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Incorrect rounding at low precision

asked 2022-05-12 14:28:25 +0200

Theo Bendit gravatar image

I'm trying to use Sage to implement a slightly modified bisection algorithm on a certain function, and at each step, displaying the interval endpoints as well as the function at these endpoints. I don't need much precision for the latter numbers; I just want an indication of the size and sign of these numbers. However, the numerical_approx() function is giving me weird responses when I specify the number of digits. For example, the following calculation (which is the function value at the greater endpoint, in the final step of the algorithm)

numerical_approx(1/2427673471984599040*(1530627*sqrt(4630419677705) - 4630419677705)*(sqrt(4630419677705) - 482051) + 482051/524288)

evaluates to


which appears to be "reasonable", though I don't know for certain. However, when I write,

numerical_approx(1/2427673471984599040*(1530627*sqrt(4630419677705) - 4630419677705)*(sqrt(4630419677705) - 482051) + 482051/524288,digits=3)

it evaluates to


which is clearly unreasonable: it's the wrong sign and it's too large. Further more, these endpoints come back to this same number a lot, despite how the input changes. At one point, in the middle of this string of -0.0000160s, Sage estimates 0.000, just once, and goes back to -0.0000160.

Changing the precision to 4 and 5 does seem to improve the situation (correct sign, more reasonable magnitude), but the significant digits are all different!

So, my questions are:

  1. What is going wrong here?
  2. Can I fix it?
  3. What methods could I use to be certain that these approximations have 3 correct significant figures?
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answered 2022-05-12 16:23:46 +0200

tmonteil gravatar image

updated 2022-05-12 16:27:32 +0200

To get a reliable interval, you can use the real interval field RIF:

sage: a = 1/2427673471984599040*(1530627*sqrt(4630419677705) - 4630419677705)*(sqrt(4630419677705) - 482051) + 482051/524288
sage: RIF(a).endpoints()
(1.64597823149037e-7, 1.64597830476510e-7)

So, your first result seems correct.

Now, regarding your low precision result, let us observe the following:

sage: b = a.numerical_approx(digits=3)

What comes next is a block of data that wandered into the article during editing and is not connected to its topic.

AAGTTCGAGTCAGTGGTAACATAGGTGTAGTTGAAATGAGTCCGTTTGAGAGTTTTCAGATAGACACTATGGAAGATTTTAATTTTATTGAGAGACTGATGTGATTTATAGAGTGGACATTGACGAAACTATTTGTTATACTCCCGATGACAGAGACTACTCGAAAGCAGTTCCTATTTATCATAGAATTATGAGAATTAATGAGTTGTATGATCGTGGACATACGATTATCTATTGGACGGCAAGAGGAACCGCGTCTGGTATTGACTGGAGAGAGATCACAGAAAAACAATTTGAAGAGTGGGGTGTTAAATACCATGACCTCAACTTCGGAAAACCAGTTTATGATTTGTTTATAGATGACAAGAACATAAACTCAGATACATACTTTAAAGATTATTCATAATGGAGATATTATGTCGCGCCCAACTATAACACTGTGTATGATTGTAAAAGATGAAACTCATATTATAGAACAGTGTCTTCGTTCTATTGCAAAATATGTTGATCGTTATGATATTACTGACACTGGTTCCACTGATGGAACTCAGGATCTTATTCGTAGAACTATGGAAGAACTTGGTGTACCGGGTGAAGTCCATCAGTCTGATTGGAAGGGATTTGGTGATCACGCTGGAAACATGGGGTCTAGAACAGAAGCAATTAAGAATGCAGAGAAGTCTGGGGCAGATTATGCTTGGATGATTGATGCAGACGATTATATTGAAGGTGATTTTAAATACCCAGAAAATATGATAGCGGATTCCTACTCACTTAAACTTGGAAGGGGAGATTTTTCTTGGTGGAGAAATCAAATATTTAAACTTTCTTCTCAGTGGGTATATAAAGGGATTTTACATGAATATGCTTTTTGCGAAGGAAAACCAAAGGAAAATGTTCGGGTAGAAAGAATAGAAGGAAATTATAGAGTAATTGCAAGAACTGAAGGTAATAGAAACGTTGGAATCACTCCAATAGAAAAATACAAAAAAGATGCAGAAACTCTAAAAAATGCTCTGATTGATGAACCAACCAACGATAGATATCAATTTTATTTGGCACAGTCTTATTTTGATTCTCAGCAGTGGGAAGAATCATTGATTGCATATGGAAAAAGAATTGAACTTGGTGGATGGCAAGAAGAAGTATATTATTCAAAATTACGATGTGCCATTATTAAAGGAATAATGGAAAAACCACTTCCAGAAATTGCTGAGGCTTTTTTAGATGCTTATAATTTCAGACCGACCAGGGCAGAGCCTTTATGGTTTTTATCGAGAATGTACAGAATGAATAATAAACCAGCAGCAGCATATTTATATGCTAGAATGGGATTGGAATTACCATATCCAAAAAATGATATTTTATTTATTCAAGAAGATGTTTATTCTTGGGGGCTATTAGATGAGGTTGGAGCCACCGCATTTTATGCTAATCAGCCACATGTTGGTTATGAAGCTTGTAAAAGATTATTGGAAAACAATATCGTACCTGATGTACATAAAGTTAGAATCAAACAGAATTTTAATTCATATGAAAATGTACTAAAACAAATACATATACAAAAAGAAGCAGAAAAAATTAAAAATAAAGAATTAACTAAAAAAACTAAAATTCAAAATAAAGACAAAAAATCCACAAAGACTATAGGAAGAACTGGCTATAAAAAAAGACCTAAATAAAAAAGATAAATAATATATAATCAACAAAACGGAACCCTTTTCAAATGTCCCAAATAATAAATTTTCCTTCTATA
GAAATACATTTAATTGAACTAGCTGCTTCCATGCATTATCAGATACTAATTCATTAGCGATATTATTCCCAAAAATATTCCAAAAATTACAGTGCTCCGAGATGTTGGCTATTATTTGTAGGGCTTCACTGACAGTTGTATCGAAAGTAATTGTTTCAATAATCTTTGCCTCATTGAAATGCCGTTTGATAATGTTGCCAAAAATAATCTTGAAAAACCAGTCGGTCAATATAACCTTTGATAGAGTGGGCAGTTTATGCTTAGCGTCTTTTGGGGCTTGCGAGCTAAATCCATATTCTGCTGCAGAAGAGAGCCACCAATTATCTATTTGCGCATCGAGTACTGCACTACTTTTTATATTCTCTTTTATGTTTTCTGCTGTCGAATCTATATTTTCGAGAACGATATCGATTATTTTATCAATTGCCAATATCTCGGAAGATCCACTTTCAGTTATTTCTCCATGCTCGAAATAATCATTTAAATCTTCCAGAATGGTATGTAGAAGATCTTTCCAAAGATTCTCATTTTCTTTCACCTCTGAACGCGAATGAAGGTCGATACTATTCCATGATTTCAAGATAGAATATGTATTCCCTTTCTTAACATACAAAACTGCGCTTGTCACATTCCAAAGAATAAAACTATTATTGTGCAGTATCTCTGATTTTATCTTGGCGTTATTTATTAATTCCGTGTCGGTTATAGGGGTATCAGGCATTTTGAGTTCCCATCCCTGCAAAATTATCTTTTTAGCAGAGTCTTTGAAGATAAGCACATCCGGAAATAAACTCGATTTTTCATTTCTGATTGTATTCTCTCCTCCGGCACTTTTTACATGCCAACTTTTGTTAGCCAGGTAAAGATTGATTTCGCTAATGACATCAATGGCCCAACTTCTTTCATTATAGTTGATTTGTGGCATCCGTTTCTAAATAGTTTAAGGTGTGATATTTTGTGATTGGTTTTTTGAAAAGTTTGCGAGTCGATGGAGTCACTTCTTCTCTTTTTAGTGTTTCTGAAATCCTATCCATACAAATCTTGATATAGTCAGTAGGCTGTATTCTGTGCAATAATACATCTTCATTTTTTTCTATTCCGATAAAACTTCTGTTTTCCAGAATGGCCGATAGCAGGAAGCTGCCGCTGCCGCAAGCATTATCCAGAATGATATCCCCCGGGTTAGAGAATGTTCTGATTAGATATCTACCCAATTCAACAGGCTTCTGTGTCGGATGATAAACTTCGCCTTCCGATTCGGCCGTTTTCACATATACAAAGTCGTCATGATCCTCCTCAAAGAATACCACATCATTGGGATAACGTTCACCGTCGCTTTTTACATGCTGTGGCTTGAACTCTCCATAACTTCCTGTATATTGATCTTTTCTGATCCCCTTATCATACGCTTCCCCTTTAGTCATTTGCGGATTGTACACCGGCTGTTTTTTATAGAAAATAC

sage: b
sage: R = b.parent()
sage: R
Real Field with 14 bits of precision

The computation of the numerical value of the symbolic expression is done within the "field" R of floating-point numbers with only 14 bits of precision, meaning that every number apperaing in the symbolic expression is converted in R and then the operations are done within R, in particular, numbers with large precision get rounded:

sage: R(2427673471984599040)

Since your symbolic expression has differences, and several coefficients get rounded, there is no reason why the sign must be preserved.

If you do the computation by hand, you can check:

sage: 1/R(2427673471984599040)*(R(1530627)*sqrt(R(4630419677705)) - R(4630419677705))*(sqrt(R(4630419677705)) - R(482051)) + R(482051)/R(524288)

Now, if you only want to keep the 3 digits of precision, you can first do the computation within a field of large precision, and round afterwards:

sage: a.numerical_approx().numerical_approx(digits=3)


sage: R(a.numerical_approx())


sage: R(RR(a))
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Thank you for the answer! The RIF command strikes me as particularly handy. There is something unsettling about this though: how am I supposed to detect when the precision of the underlying field is lacking precision and giving me an erroneous answer? Suppose I'm not so astute next time to notice that the result is wrong, or I'm not specifically casting an eye over the figures. Is there a way to ask sage to grant me precise results? The RIF function suggests to me that sage was perfectly capable of giving the number to 3 correct significant figures, but the numerical_approximation function did not do this. Is there a built-in function (possibly with a larger footprint) that guarantees the figures it produces (or warns me when it cannot guarantee the figures)?

Theo Bendit gravatar imageTheo Bendit ( 2022-05-13 11:39:19 +0200 )edit
Theo Bendit gravatar imageTheo Bendit ( 2022-05-13 11:42:45 +0200 )edit

Indeed, you can replace RIF with RealIntervalField(prec) with a higher precision.

tmonteil gravatar imagetmonteil ( 2022-05-13 18:40:17 +0200 )edit

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